Miami Heat guard Ray Allen and his wife, Shannon, love living in South Florida, especially during the winter months.
"Just being able to get a cabana at the W Hotel and sit back with my family during the middle of the season is wonderful," the two-time NBA champion said.
The cute couple, who have been married since 2008, also hang out in Key Biscayne, where they enjoy some private time with their children. "When we first moved here we lived at The Ritz-Carlton, and sometimes we’ll just go for the weekend and hang out by the pool," Shannon says.
We caught up with Allen and his wife at the Hublot store inside the Bal Harbour Shops, where the "He Got Game" actor celebrated the unveiling of three watches he co-designed with the Swiss luxury watch company. On Monday, they will be auctioned at the Ray Allen Golf Classic and Ray of Hope Luncheon, at La Gorce Country Club in Miami Beach.
All proceeds will go to the Diabetes Research Institute Foundation and JDRF. The couple became advocates for diabetes after their son Walker, now 7, was diagnosed with Type 1 when he was 17 months old.
This past summer, Allen and his son testified in front of Congress for diabetes research and funding. "For [Walker] to be ... in front of Congress to support children all over the world, it was, I think, such an incredible and empowering moment for him," Shannon Allen said of their visit to Washington, D.C.But the Heat champ believes you don’t have to be a superstar athlete to make a difference. "Often we look around and say, 'How come government doesn’t do this?’ or ‘How come President Obama doesn’t do this?' But if we raise our voices, we can create some type of steamroll to get people [in political office] to understand."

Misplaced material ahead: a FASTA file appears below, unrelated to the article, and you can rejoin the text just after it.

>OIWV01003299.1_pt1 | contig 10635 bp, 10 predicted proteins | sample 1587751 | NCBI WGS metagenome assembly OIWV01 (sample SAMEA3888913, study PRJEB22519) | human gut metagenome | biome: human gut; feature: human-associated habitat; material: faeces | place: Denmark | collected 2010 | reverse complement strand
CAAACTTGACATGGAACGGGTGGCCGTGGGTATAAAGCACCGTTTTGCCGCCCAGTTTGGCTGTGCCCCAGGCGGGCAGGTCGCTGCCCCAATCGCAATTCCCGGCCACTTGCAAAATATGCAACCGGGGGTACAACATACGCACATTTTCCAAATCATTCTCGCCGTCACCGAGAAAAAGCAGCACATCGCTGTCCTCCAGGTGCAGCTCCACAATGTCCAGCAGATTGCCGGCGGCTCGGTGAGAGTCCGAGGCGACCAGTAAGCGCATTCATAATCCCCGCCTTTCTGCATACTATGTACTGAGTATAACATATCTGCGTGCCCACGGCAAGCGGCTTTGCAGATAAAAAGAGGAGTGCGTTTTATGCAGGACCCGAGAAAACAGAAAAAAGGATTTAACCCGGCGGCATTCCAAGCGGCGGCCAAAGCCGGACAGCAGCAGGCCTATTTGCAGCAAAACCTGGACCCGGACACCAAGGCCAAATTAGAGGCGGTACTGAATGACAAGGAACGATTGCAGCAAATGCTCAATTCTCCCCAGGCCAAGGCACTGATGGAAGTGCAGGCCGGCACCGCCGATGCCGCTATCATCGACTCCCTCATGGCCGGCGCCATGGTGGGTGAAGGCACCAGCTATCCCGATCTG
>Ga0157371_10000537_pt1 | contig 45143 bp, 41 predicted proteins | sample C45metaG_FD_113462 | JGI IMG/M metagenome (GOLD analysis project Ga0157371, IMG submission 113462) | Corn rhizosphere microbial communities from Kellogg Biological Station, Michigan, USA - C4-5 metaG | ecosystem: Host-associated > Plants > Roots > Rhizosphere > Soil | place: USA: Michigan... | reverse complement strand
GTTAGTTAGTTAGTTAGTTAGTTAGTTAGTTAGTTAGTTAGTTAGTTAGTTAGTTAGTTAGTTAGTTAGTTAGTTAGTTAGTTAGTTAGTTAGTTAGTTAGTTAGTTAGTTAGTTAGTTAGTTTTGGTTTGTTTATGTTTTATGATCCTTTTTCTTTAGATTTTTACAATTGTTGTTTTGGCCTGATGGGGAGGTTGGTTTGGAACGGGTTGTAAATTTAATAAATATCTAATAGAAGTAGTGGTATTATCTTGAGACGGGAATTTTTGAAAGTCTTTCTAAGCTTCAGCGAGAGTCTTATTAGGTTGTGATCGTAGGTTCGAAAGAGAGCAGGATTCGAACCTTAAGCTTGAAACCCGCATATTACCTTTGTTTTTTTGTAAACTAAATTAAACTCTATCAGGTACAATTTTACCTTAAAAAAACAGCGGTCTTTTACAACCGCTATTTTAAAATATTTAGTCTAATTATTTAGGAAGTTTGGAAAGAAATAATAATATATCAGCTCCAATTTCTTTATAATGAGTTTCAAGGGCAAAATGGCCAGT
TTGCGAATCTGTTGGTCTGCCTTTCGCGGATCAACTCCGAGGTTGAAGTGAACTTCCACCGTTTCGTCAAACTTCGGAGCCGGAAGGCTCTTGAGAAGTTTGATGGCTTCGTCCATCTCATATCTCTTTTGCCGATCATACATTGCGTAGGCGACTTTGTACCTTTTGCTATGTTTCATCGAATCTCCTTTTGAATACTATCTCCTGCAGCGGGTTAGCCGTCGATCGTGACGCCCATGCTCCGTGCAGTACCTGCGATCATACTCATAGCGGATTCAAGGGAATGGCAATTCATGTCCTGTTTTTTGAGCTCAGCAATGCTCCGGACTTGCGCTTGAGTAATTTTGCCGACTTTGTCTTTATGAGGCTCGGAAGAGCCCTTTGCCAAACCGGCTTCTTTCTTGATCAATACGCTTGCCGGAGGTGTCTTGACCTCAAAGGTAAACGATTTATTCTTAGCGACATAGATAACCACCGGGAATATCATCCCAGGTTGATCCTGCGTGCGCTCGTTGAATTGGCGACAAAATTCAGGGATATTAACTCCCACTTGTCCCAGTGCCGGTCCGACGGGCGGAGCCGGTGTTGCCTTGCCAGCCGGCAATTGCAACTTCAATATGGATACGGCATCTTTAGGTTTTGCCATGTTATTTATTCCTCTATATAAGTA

Their experience with diabetes, and how it has affected Walker, has taught the family a valuable lesson: Always seek a second medical opinion, especially if you’re a parent. “When Walker was first diagnosed the doctor discharged him from the hospital, they thought he just had the flu,” Shannon Allen said.Added her husband: "Too often [people] take advice of the doctor or a nurse. We think that they're God, and that’s the end-all-be-all. But there's nothing wrong with getting a second opinion and there's nothing wrong with making sure a doctor looks twice. It could save your child’s life."
The golf tournament takes place 10 a.m. Monday, with the luncheon at 11 a.m., at La Gorce Country Club, 5685 Alton Road, Miami Beach. Tickets start at $1,000 for the luncheon and $2,500 for the tournament. Info: Diabetesresearch.org/Ray-Allen-Golf-Classic.